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Hey everyone. I have a function that works both with short input values, as with byte input values, here pixelData is an array filled with either bytes or shorts.

       byte oColor;
        if (pixelData[counter/3] < minValue)
            oColor = 0;
        else if (pixelData[counter/3] > maxValue)
            oColor = 255;
        else
            oColor = (byte)(((pixelData[counter/3] - (WindowLevel - (WindowWidth / 2))) * 255) / WindowWidth);

Then I have the following code:

bool isShort = ReadIsShort();
if(isShort){
 shortArray = ReadShortArray();
} else {
 byteArray = ByteArray();
}

To get either the short or the byte array. However, I cannot use them in function above. Since something like this doesn't work.

var pixelData;
if(IsShort)
 pixelData = shortArray;
else
 pixelData = byteArray;

Anyone know how I should program this, since this clearly is a design flaw.

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5 Answers

up vote 1 down vote accepted

Since C# is a strongly typed language, every variable must have a well-defined type. Therefore, pixelData can only be either a short or a byte array. So far there's no design flaw here imo.

I assume, that your computations are more or less performance-critical (since there are pixels involved :)), so I won't repeat the suggestion of using boxing (cast to object[]) or creating Lists or similar things.

Even using generics is not an option, since you cannot give arithemtic type constraints for generic functions (see this qestion) The only solution I can think of is to duplicate the code and write two explicit versions, one for each data type.

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Yeah, that was what I've been thinking of too. I guess it's gonna be duplicate code =( –  Timo Willemsen Nov 6 '10 at 21:21
    
Oh and by design flaw, i meant a design flaw by me. –  Timo Willemsen Nov 7 '10 at 10:29
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You could try obtaining object[] arrays and use this as your final else. I'm not sure I'm crazy about the problem to begin with, though. Is there any way you can go back and refactor so that there is a consistent data type?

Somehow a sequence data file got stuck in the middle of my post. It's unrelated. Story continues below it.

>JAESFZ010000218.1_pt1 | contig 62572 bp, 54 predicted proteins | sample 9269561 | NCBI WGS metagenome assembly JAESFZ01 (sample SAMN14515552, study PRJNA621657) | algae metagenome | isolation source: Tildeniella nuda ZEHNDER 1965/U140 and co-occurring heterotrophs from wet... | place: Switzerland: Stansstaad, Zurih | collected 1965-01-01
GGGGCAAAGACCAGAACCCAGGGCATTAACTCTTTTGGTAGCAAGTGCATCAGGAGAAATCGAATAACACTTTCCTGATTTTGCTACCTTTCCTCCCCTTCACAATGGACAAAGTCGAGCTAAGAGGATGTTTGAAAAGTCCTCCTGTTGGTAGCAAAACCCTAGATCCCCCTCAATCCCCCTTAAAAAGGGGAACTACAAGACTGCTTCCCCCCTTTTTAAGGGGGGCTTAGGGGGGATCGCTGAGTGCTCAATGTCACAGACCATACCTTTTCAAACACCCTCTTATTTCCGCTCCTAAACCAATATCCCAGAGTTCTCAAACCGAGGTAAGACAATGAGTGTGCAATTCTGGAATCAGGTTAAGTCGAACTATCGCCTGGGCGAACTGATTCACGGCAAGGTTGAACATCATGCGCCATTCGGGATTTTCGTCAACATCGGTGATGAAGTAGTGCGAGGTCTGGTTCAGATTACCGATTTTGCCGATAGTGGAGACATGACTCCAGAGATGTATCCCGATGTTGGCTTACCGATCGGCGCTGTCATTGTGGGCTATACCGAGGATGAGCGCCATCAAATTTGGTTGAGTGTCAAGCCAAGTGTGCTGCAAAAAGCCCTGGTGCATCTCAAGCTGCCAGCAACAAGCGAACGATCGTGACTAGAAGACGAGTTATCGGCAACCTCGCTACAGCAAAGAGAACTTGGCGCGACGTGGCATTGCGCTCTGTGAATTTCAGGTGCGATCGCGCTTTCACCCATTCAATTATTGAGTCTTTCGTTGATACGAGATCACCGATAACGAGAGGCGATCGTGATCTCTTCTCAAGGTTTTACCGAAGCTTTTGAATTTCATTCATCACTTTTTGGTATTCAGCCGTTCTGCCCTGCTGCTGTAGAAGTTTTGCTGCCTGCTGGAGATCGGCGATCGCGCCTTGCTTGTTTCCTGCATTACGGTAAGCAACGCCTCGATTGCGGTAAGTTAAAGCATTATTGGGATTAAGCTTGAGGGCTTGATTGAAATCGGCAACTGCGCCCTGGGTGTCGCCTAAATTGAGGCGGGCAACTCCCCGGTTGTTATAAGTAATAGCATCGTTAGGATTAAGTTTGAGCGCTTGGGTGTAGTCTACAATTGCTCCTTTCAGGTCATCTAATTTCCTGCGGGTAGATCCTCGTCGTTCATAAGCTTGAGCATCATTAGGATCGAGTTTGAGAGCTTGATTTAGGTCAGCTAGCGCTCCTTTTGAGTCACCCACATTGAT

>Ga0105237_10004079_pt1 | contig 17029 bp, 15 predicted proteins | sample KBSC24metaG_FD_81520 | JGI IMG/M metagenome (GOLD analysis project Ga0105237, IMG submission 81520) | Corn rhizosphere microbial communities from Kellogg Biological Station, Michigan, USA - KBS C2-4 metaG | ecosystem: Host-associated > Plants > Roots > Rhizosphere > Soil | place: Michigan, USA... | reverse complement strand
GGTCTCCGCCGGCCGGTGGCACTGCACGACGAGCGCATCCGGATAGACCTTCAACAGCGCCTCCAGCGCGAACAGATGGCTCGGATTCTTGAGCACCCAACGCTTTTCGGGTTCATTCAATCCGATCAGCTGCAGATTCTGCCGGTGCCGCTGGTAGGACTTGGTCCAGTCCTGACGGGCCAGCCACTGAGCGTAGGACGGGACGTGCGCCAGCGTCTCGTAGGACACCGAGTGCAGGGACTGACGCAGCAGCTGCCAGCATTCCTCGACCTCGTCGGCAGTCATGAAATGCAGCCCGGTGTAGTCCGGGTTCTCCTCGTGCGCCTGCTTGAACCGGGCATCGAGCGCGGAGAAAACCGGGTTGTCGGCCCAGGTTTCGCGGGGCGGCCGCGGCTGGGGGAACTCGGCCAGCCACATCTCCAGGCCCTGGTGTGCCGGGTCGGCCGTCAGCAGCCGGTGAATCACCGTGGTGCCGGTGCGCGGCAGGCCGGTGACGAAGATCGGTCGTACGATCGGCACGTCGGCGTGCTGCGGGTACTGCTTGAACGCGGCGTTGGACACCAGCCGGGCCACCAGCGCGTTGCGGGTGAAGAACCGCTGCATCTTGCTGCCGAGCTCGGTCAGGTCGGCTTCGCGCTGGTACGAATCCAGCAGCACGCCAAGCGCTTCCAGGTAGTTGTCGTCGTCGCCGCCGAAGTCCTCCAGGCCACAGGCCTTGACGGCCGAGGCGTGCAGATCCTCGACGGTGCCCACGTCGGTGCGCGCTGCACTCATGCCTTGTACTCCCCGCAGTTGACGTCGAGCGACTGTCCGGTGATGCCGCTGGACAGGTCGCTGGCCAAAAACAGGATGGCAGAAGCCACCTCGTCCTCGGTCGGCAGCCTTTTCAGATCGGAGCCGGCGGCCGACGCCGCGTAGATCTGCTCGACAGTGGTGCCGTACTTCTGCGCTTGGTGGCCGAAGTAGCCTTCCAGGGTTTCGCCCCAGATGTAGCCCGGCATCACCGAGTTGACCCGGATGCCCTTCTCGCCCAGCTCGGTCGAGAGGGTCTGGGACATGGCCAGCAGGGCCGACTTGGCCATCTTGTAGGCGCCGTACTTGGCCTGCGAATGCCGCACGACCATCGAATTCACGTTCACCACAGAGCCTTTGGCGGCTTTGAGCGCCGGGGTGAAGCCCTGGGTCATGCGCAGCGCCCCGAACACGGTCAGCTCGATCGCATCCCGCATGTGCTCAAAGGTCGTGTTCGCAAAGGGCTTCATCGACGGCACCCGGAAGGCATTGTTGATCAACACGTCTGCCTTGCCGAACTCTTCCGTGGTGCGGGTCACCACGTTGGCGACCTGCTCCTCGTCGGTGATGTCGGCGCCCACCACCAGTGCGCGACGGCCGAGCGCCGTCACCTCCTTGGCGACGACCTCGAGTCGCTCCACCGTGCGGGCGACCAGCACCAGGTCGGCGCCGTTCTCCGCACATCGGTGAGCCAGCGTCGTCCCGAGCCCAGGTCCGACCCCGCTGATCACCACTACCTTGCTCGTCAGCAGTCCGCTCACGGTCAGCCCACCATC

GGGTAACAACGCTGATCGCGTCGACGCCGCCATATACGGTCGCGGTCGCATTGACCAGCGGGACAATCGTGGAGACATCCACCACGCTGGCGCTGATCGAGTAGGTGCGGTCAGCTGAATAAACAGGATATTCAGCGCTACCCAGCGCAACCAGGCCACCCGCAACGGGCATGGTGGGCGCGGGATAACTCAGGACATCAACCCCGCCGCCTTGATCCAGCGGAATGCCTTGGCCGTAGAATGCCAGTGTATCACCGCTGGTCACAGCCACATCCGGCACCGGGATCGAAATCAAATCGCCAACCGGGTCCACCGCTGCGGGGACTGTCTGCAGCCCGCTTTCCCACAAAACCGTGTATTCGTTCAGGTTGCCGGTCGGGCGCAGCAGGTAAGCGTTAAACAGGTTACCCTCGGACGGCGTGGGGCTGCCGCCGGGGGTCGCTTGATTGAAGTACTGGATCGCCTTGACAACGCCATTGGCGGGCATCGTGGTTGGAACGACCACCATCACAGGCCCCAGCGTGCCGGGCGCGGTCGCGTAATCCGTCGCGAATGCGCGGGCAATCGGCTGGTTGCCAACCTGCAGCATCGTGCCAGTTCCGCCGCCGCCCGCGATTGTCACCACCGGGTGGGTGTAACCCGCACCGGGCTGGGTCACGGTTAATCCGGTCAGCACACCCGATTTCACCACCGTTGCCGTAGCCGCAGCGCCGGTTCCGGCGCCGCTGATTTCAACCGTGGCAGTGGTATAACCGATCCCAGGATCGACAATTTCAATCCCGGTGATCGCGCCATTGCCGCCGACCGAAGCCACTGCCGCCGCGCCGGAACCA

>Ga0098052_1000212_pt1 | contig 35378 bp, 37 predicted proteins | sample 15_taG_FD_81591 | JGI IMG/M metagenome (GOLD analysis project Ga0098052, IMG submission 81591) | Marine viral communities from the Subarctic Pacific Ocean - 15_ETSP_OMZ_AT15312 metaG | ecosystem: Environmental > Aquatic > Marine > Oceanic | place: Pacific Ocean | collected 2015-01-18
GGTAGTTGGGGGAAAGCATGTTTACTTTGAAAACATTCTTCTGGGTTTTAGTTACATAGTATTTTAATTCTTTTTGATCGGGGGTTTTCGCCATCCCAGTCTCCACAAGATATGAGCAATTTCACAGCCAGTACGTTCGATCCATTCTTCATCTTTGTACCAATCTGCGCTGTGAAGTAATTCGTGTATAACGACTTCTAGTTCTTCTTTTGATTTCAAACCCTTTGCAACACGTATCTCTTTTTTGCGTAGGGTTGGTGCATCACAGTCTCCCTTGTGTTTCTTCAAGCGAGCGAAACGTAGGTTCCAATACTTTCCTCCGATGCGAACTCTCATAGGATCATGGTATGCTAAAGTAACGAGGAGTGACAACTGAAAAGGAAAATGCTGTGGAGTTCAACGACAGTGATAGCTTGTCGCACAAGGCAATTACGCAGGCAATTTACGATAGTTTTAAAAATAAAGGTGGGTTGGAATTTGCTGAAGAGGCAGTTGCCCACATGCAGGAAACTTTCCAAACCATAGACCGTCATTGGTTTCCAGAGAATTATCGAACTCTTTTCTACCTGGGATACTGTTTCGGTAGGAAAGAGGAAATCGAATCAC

oColor = (byte)(((Convert.ToInt16(pixelData[counter / 3]) - (WindowLevel - (WindowWidth / 2))) * 255) / WindowWidth);
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Oh yeah, there is absolutly a way I can refactor. But I'm not quite sure how I have to implement it.. –  Timo Willemsen Nov 6 '10 at 21:14
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You need to declare a type for pixelData - one that both a short or byte would convert to, or could contain your array.

Can you change the array of bytes to a List of shorts, since that wouldn't lose any data? Then you can change your function to just act on one type - something like List<Short>.

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You could change pixelData to an object[] and use

if (isShort)
    Array.Copy(shortData, pixelData, shortData.Length);
else
    Array.Copy(byteData, pixelData, byteData.Length);
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You could try a generic method using Comparer<T>, but I'm not sure how this would affect performance:

void ProcessPixelData<T>(T[] pixelData, T minValue, T maxValue)
{
    // ...

    byte oColor;
    if (Comparer<T>.Default.Compare(pixelData[counter / 3], minValue) < 0)
        oColor = 0;
    else if (Comparer<T>.Default.Compare(pixelData[counter / 3], maxValue) > 0)
        oColor = 255;
    else
        oColor = (byte)(((pixelData[counter/3] - (WindowLevel - (WindowWidth / 2))) * 255) / WindowWidth);

    // ...
}

Actually, couldn't ByteArray() return a short[]? Then you could just work with pixelData as a short[] for both cases.

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